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					    Music through the Ages

    Review of Catholic Music through the Ages: Balancing the Needs of a
Worshipping Church by Edward Schaefer (Chicago: Hillenbrand Books, 2008)

    “Musicians, permit me to say that there prevails now in the churches
a type of singing that is new, but eccentric, fragmented, dancing, and
certainly not very religious; more suitable to the theater and to the
dance than to the Temple. It seeks the superficial, and it has lost the
primary goal of prayer and song.”

    This assessment of the state of Church music sounds very much like
criticism of sacred music we might read in current periodicals or
internet discussions. But it is a critique of the liturgical music of 400
years ago by the ascetic writer Drexilius (1581-1638), and was later
quoted by Pope Benedict XIV in his 1749 encyclical Annus Qui analyzing
the problems of liturgical music in his own day.

    More recently it was quoted by Edward Schaefer in his book Catholic
Music through the Ages: Balancing the Needs of a Worshipping Church.

    Dr. Schaefer is Associate Dean for Academic and Student Affairs for
the College of Fine Arts at the University of Florida, though for many
years he taught at Gonzaga University in Spokane, where he directed a
schola for a regular sung Mass on campus, as well as for a seminary, a
parish and a cathedral.

    Since the Church has been dealing with the problems of inappropriate
liturgical music throughout most of her history, Schaefer contends that
the principles by which the reform of liturgical music was accomplished
in past centuries should be applied to reform today.

    In his search for these principles, Schaefer devotes a large portion
of the book to a survey of the history of sacred music. He begins with
the development of Gregorian chant, explaining that historically the
primary form of Mass was the Missa cantata or sung Mass. Consequently,
the chants are musical settings of the words of the Mass itself and are
thus truly integral to the sacred liturgy.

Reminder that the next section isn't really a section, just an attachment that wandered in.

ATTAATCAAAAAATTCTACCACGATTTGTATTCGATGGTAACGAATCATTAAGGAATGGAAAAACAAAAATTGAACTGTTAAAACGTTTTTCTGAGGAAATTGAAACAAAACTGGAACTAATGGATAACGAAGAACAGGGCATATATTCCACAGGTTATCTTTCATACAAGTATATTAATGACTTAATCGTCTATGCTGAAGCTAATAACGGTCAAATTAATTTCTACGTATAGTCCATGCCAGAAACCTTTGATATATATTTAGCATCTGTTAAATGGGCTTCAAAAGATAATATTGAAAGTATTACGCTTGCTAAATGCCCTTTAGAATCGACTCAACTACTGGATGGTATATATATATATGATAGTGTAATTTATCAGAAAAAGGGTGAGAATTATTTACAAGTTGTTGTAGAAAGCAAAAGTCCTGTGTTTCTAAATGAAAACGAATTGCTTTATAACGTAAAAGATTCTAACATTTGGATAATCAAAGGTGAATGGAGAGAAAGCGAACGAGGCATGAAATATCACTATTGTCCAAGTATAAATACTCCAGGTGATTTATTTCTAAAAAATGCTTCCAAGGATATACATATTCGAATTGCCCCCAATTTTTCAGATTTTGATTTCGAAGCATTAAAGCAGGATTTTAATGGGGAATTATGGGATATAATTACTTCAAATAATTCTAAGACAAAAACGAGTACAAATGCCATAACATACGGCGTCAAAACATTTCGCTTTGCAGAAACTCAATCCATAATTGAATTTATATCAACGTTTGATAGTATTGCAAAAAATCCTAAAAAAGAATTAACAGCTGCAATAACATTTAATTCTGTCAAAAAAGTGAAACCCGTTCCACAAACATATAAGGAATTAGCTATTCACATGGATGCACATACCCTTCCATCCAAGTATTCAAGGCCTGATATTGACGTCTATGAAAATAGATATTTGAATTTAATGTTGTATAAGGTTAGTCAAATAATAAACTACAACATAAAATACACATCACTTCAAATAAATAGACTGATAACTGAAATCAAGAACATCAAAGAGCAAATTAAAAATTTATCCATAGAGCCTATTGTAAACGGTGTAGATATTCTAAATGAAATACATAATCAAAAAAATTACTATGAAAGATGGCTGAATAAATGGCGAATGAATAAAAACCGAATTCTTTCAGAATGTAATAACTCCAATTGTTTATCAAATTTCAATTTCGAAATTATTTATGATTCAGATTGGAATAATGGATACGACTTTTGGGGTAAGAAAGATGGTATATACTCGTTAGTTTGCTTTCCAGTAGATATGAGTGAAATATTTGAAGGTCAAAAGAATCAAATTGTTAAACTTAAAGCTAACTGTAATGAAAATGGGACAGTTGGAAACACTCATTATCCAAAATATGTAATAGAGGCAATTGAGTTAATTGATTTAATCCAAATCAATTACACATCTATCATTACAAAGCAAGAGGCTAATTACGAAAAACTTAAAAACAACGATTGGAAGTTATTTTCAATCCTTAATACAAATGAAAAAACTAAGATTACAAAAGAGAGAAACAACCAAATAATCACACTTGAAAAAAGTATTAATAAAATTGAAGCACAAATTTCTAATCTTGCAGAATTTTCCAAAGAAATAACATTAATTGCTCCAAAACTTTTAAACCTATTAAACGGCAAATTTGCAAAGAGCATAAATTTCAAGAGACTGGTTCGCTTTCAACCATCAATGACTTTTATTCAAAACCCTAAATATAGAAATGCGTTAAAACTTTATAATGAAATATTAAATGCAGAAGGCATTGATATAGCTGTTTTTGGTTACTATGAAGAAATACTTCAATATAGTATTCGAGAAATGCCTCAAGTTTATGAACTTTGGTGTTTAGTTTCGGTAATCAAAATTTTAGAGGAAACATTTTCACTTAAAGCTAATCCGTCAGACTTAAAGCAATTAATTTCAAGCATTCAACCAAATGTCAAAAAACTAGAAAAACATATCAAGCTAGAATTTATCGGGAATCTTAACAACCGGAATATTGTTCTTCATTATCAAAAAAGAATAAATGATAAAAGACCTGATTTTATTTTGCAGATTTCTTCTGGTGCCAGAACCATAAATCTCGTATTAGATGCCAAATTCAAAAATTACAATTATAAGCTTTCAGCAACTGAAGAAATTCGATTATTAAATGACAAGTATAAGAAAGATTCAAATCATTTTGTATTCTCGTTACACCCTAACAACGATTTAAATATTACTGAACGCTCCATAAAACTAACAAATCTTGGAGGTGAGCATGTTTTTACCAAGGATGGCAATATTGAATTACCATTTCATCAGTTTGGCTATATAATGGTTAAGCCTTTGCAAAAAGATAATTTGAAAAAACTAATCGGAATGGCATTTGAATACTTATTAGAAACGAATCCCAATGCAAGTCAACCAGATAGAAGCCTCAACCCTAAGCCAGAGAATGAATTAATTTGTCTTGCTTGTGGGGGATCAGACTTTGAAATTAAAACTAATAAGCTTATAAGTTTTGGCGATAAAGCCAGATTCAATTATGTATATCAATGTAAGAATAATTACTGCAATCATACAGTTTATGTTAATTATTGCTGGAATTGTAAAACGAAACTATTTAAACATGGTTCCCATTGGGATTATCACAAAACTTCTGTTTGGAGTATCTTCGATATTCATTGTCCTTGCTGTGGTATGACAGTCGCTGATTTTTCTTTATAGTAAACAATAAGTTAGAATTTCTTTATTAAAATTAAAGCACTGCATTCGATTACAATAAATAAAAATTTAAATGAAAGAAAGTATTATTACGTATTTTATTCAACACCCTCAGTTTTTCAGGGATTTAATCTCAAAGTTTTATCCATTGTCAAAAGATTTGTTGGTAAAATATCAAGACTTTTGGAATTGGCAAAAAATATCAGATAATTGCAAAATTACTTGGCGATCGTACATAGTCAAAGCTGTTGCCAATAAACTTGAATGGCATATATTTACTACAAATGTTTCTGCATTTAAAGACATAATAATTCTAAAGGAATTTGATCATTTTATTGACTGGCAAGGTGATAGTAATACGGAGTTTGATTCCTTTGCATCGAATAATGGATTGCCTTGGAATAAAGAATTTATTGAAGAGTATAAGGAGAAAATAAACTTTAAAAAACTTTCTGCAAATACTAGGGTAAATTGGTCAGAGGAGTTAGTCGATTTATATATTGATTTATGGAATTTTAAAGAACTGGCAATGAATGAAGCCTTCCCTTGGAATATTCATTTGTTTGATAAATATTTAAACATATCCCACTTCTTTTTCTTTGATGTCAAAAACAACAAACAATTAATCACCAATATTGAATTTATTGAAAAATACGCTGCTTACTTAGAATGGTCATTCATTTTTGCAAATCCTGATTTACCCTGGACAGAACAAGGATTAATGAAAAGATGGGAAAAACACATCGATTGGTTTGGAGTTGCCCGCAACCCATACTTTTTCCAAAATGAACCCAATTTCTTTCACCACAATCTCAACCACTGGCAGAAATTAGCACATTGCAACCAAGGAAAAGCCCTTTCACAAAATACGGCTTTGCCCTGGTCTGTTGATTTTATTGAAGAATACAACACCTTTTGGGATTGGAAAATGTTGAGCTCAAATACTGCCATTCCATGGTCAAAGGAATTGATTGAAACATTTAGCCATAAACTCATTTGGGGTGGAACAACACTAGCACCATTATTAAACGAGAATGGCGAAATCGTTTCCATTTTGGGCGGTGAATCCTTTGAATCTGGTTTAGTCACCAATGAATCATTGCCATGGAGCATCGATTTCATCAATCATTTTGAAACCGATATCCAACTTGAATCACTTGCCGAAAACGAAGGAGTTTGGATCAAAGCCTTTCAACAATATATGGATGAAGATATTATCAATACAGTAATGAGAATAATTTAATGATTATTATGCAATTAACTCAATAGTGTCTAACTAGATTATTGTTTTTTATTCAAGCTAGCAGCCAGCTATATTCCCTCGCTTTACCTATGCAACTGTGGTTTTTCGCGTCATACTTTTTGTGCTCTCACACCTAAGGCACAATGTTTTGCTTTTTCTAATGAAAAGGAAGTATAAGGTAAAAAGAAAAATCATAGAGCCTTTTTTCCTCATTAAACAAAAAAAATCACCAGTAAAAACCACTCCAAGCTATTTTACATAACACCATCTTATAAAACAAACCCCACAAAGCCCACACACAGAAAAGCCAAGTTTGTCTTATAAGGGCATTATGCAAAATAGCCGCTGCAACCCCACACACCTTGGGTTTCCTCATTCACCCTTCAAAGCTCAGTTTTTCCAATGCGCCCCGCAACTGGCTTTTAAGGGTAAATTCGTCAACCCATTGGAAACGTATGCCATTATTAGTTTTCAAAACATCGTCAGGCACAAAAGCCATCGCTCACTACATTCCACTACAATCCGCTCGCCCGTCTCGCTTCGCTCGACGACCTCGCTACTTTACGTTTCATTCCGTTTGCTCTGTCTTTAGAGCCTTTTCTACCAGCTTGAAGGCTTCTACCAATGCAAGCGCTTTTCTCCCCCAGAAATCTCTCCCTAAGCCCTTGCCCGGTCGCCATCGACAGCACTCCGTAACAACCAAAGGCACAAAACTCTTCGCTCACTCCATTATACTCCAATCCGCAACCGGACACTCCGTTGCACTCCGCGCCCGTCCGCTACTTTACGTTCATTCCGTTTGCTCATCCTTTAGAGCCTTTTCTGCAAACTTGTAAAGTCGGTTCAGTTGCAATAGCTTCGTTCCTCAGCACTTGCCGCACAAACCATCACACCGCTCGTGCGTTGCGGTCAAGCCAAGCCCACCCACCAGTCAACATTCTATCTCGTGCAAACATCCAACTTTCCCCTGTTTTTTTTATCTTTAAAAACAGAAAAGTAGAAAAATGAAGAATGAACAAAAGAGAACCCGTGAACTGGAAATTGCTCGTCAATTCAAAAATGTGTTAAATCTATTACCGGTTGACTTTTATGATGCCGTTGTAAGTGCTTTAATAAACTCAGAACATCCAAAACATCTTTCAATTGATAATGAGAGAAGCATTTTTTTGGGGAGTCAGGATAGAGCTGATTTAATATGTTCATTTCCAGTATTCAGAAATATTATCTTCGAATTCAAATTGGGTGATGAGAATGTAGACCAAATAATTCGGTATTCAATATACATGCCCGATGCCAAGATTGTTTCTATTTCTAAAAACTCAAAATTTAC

Schaefer explains each part of the Mass Ordinary (unchanging texts)
and Proper (variable texts), describing their function and the type of
music in the official settings. He stresses the unique combination of
musical characteristics possessed by chant:

        In as much as the liturgy is a most uncommon event, chant, that
is, the music that is uniquely bound to the liturgy both musically and
historically, is also the only music that can accentuate the exceptional
place that the liturgy holds in the life of every Catholic by means of
the exceptional commingling of musical characteristics that it enjoys.
(p. 36)

    Schaefer also discusses the development of later forms of Church
music: the development of polyphony, the Renaissance, the period of the
Enlightenment, and the first half of the twentieth century. In each of
these four eras he considers the characteristics of the secular culture
(Humanism, the Enlightenment, Modernism) and how they led to developments
in music that were not always compatible with the liturgy. In each of
these eras, then, the Church had to undertake a reform of liturgical
music, determining what traits of the new music were in keeping with its
liturgical role and eliminating what was inappropriate.

    This part of the book serves as an introduction to the treasury of
sacred music. Specific musical examples are mentioned throughout the
text, each accompanied by a recorded track. An appendix contains complete
information about these recordings, which span the history of sacred
music from Gregorian chant to the twentieth century, and includes texts
in the original language (usually Latin) and English translations. The
tracks are also available in mp3 format at Schaefer’s web site,
www.edwardschaefer.net.

    Schaefer notes that the Second Vatican Council did not intend a
radical reform. Rather, in continuity with the historic development of
the liturgy, the Council gave “pride of place” to Gregorian chant,
required that new forms develop organically from older ones, and insisted
on the preservation of the treasury of sacred music, while also
encouraging new compositions with the qualities proper to sacred music.

    The discontinuity that in practice followed the Council can be
attributed in part to the overemphasis on one function of music, which